Imitation of the Armenian by Anna Akhmatova

I shall come to you in a dream,

a black ewe that can barely stand;

I’ll stagger up to you and I’ll bleat,

‘Shah of Shahs, have you dined well?

You are protected by Allah’s will,

the world is a bead in your hand…

And did my son’s flesh taste sweet?

Did your children enjoy their lamb?

 

by Анна Ахматова (Anna Akhmatova)

(1937?)

from around the time of Тростник (Reed) / Из шести книг (From the Sixth Book) but left unpublished

translation by Robert Chandler


Fun facts: This poem refers to the arrest of Akhmatova’s son by the authorities during the Stalinist era.

An alternative translation of the same poem was done by D. M. Thomas.

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Три стихотворения (Three Poems) [extract] by Anna Akhmatova

The poet was right: once again –

lantern, side-street, drugstore,

silence, the Neva and its granite…

A monument to our century’s

first years, there he stands, as when,

waving goodbye to Pushkin House,

he drank a mortal weariness –

as if such peace

were more than he deserved.

 

by Анна Ахматова (Anna Akhmatova)

(1960)

translation by Robert Chandler


Fun Fact: This poem is an homage to Alexander Blok, whose last poem is addressed to Pushkin House in St Petersburg.


Original Russian Cyrillic version:

Он прав — опять фонарь, аптека,
Нева, безмолвие, гранит…
Как памятник началу века,
Там этот человек стоит —
Когда он Пушкинскому Дому,
Прощаясь, помахал рукой
И принял смертную истому
Как незаслуженный покой.

Prayer by Anna Akhmatova

Grant me years of sickness and fever;

make me sleepless for months at a time.

Take away my child and my lover

and the mysterious gift of rhyme.

As the air grows ever more sultry,

this is the prayer I recite:

and may the storm cloud over my country

be shot through with rays of light.

 

 

by Анна Ахматова (Anna Akhmatova)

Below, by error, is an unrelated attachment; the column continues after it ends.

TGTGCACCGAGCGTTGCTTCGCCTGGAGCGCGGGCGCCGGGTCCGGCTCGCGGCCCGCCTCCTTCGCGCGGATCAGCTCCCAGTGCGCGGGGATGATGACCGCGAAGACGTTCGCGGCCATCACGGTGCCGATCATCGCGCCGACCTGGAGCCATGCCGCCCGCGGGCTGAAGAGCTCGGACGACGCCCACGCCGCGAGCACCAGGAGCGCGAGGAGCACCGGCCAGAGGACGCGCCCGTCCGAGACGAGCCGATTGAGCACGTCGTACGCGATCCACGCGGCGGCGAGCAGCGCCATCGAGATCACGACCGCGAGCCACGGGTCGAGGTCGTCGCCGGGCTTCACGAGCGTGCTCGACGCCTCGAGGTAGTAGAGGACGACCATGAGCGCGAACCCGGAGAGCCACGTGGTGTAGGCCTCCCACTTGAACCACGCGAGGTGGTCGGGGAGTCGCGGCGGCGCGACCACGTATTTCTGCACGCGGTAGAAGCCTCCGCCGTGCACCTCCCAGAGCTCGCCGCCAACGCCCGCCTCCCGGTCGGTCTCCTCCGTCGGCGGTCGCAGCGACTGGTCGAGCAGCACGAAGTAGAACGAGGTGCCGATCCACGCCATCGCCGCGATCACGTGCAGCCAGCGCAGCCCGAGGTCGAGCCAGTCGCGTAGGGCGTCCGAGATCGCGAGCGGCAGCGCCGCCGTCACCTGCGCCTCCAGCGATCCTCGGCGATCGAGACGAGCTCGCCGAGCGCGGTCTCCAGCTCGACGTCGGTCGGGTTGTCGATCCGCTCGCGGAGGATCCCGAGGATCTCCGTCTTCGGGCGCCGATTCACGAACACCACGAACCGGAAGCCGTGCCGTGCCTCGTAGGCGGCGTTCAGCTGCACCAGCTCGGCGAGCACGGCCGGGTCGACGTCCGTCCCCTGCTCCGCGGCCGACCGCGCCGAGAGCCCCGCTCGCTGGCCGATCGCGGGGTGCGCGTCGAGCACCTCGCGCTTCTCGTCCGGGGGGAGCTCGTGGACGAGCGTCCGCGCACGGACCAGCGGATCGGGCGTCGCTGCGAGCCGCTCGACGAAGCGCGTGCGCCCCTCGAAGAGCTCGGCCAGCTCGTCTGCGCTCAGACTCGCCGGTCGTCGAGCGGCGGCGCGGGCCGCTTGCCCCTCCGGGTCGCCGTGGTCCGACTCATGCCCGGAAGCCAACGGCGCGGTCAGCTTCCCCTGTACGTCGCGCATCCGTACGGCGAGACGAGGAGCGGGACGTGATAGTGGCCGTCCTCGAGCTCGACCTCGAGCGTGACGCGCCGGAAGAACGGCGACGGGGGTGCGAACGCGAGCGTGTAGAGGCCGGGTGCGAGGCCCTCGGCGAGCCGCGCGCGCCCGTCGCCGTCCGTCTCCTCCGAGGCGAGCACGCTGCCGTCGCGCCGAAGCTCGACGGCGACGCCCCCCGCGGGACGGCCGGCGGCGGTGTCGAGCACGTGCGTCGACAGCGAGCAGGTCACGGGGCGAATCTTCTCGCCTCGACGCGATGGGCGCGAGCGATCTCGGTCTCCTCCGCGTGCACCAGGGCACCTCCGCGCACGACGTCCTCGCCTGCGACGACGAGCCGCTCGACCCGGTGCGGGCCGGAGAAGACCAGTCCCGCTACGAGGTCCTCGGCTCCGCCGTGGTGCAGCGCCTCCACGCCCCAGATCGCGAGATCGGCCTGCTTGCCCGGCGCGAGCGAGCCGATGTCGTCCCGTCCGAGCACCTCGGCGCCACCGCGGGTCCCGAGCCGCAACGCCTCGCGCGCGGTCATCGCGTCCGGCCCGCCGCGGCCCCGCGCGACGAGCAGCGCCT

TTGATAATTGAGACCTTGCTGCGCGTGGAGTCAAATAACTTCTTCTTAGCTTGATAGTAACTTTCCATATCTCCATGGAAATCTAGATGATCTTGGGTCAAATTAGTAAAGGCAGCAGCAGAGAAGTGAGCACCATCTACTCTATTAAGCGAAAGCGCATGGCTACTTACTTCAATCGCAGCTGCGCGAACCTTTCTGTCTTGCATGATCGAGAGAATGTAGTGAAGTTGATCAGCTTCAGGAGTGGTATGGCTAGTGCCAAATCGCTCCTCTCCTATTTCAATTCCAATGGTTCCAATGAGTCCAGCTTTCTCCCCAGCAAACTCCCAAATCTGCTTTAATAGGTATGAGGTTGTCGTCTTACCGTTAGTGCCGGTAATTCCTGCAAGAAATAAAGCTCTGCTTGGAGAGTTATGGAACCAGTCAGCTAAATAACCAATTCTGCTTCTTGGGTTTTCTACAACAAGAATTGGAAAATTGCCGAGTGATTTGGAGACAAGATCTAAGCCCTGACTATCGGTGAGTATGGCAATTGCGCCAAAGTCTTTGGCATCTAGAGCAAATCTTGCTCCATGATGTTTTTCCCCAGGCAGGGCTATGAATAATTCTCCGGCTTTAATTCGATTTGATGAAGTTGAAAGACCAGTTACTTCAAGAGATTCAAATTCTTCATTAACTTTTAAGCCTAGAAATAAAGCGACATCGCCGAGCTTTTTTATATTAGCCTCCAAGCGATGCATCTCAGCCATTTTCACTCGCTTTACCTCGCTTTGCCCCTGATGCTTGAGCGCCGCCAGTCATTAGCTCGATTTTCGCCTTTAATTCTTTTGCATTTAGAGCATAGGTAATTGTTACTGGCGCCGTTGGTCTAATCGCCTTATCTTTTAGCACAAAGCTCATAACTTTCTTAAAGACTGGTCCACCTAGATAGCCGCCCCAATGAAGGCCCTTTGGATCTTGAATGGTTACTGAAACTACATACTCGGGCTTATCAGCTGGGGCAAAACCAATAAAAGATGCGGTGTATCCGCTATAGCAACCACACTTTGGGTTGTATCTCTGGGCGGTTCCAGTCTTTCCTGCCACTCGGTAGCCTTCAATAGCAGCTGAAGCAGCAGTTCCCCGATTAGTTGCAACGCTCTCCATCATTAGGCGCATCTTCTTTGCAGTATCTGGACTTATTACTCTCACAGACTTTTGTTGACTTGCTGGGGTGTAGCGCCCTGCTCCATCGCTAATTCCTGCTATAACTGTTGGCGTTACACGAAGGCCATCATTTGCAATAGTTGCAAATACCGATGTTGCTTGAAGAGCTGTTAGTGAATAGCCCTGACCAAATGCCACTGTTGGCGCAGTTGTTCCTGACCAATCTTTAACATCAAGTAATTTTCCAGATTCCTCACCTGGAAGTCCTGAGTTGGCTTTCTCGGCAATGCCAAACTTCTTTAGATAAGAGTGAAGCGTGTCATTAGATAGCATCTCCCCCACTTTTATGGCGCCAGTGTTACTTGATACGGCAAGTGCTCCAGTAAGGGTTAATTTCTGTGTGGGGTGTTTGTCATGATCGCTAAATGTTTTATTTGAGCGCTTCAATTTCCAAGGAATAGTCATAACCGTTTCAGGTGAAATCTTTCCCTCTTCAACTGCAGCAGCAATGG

(11 May 1915, Day of the Holy Spirit), St Petersburg

translation by Robert Chandler

‘Spring Exultation, Nightingales, The Moon…’ by Georgy Ivanov

Spring exultation, nightingales, the moon

on southern seas – they make my poor head spin

with boredom. More than that. I disappear.

The real me lives elsewhere. Far to the north.

 

Berlin, poor Russian Paris, filthy Nice –

a dream from which I soon will find release.

 

Petersburg. Winter, Gumilyov and I

walk by an ice-bound Neva, bright with snow.

The river Lethe. Side by side, we walk

and talk as poets did, so long ago.

 

by Георгий Владимирович Иванов (Georgii Vladimirovich Ivanov)

(1958)

translated by Robert Chandler


 

Fun Fact: Gumilyov of course refers to the poet Nikolay Stepanovich Gumilyov (Николай Степанович Гумилёв) who was executed by the Petrograd Cheka in 1921. Neva to the river Neva which runs through St Petersburg (also known as Petrograd or Leningrad) while Lethe is one of the five rivers running through Hades, the underworld populated by the dead, in Greek mythology.

Imitation From The Armenian by Anna Akhmatova

I shall come into your dream

As a black ewe, approach the throne

On withered and infirm

Legs, bleating: ‘Padishah,

Have you dined well? You who hold

The world like a bead, beloved

of Allah, was my little son

To your taste, was he fat enough’

 

by Анна Ахматова (Anna Akhmatova) (1930s)

from around the time of Тростник (Reed) / Из шести книг (From the Sixth Book) but left unpublished

translation by D. M. Thomas


Fun facts: This poem refers to the arrest of Akhmatova’s son by the authorities during the Stalinist era.

Here is an alternative translation of the same poem by Robert Chandler.

Do You Forgive Me These November Days? by Anna Akhmatova

Do you forgive me these November days?

In canals around the Neva fires fragment.

Scant is tragic autumn’s finery.

 

by Анна Ахматова (Anna Akhmatova)

November 1913, St Petersburg

from Четки (Rosary, Beads)

translation by D. M. Thomas